Random Images from the I-70 Series
Colby Rasmus at the plate. How much to we love our little Rookie of the Year Candidate?
On Friday, the Royals catcher, Olivo, hit a long fly ball to deep left field. I quickly tried to get a picture of Ankiel making a spectacular catch. Instead, I got a blurred image of his attempt and the very sad shot below of him looking at where the ball landed inside the Cardinals bullpen:
from a disappointing opening day to romp the Pirates 9-3.
Pitching was everything you could ask for:
- made a very strong start, giving up three runs, only
two earned, while pushing through a scoreless seventh inning on fumes.
- was perfect.
- was perfect.
Top prospect, made a very solid major league debut. Two base hits, two runs scored, and he was
perfect in the outfield. He
showed off his speed, beating out an infield hit. Speed is the exciting element that the
young players are bringing to the Cardinals this year.
Skip Schumaker may have felt like he was talking infield practice
because so many balls found him at . The balls always find the new guy! However, this allowed his one error to
be over shadowed by the six plays he did make. He is off to a much better start
defensively than the Pirates third baseman, Andy LaRoche, who already has three errors
The Cardinal hitters shelled Snell, the Pirate’s . hit his first long bomb of the
season. I think I am
finally getting better at identifying pitches, because when I saw where that
pitch was heading, even before the swing, I thought, “It’s gone.” Pujols is officially batting .714 on the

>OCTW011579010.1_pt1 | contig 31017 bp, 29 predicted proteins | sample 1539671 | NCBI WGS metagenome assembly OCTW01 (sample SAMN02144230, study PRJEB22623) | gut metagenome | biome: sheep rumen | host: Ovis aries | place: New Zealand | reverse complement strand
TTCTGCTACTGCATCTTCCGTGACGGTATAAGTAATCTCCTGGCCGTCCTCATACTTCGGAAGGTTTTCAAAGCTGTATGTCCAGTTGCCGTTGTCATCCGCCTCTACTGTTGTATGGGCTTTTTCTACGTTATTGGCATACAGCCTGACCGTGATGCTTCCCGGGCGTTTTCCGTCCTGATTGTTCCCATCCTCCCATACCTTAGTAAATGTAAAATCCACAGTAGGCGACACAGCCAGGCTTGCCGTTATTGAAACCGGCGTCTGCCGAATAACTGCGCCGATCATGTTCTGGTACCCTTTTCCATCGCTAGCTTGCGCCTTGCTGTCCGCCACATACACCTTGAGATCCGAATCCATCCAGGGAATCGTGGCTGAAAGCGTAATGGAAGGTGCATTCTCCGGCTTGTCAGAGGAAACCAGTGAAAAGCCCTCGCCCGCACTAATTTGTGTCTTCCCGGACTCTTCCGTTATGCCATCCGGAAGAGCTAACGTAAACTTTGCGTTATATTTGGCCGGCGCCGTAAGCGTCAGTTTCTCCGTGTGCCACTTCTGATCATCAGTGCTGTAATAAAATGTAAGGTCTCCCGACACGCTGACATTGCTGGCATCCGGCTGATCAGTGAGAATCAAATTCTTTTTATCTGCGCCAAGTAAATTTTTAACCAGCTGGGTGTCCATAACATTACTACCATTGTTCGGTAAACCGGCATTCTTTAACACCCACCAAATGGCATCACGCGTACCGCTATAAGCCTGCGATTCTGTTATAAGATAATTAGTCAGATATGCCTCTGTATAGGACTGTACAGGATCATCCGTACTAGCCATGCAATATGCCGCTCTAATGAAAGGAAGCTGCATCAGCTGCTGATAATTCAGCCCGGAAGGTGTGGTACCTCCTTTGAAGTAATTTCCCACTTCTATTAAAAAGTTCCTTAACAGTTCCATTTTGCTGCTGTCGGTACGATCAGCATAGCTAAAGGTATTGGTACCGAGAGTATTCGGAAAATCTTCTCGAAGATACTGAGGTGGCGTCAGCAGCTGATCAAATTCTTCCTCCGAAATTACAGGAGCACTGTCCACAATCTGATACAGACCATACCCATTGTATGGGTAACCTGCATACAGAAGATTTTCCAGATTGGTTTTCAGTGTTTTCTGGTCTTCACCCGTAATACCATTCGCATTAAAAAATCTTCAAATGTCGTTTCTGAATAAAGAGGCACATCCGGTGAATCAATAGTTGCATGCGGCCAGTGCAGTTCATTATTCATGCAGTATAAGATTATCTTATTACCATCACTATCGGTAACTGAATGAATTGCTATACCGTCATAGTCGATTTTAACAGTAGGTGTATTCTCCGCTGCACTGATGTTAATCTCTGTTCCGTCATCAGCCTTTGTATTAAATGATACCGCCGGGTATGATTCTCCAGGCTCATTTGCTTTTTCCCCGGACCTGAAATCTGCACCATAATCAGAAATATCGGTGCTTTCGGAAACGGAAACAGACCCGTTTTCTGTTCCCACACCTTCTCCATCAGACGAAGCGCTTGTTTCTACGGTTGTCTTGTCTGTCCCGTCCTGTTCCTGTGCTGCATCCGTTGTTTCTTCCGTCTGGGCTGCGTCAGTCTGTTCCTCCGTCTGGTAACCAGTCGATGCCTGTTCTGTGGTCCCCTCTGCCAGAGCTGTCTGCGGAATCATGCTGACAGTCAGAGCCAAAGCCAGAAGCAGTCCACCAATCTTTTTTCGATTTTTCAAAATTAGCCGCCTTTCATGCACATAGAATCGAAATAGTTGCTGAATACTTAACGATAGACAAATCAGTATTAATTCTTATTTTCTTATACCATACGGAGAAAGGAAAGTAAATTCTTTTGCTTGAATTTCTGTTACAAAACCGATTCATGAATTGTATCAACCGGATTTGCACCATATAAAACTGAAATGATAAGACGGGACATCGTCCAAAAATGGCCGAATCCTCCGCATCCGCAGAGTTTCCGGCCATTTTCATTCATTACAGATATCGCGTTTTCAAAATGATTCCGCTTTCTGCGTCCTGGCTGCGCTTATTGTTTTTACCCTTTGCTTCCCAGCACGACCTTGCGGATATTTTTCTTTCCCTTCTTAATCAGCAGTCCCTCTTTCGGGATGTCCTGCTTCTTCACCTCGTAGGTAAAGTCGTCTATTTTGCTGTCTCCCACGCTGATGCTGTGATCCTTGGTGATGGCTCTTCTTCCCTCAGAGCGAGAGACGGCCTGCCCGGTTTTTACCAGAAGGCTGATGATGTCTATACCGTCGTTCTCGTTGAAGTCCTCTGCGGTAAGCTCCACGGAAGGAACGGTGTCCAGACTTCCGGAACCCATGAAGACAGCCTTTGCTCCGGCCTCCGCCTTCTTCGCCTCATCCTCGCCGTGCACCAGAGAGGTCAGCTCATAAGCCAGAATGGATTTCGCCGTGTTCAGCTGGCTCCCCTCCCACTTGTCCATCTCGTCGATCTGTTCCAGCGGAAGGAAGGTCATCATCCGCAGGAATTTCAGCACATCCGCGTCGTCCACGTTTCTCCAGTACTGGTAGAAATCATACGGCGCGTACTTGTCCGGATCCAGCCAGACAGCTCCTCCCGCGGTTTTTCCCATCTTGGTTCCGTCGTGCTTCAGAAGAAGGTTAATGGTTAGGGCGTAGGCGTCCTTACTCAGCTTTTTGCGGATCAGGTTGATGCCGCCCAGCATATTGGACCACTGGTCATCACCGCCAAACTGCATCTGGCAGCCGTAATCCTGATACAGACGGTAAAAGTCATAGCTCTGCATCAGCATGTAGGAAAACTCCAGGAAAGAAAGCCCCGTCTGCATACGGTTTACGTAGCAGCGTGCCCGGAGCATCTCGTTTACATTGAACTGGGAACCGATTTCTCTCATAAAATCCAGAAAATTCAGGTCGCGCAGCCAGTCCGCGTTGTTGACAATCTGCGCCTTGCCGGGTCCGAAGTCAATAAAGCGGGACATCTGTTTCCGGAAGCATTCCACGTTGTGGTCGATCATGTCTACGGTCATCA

last day the “714” stood. Do you not
just love baseball numbers?
Snell could not find a batter to pitch to. He walked Pujols to get to , who
homered. Later, he
walked Duncan to get to Khalil Greene, who doubled in two runs.
Yadier Molina threatened to hit for the cycle, when he started
off by legging out a triple and hitting a home run. I expected to see more pop in
Molina’s bat this year, since he finds something to improve every year. I was actually thinking more along the
lines of doubles.
Not Underestimate Molina
In the post-game press conference, was asked if the last thing he
expected to see this year was Yadier Molina hitting a
triple. LaRussa’s expression turned icy cold. His jaw twitched. If looks could kill, the culprit’s
colleagues would be writing an obituary today. He found the implication
disrespectful to one of the best catchers in the game. LaRussa never lets anyone get away
with disrespecting his players. He said Molina “woke everybody up” and
that Molina’s speed is “deceptive”.
When Molina was asked if he was thinking triple all the way, he
said that his legs were fresh so “why not?”
Why not, indeed.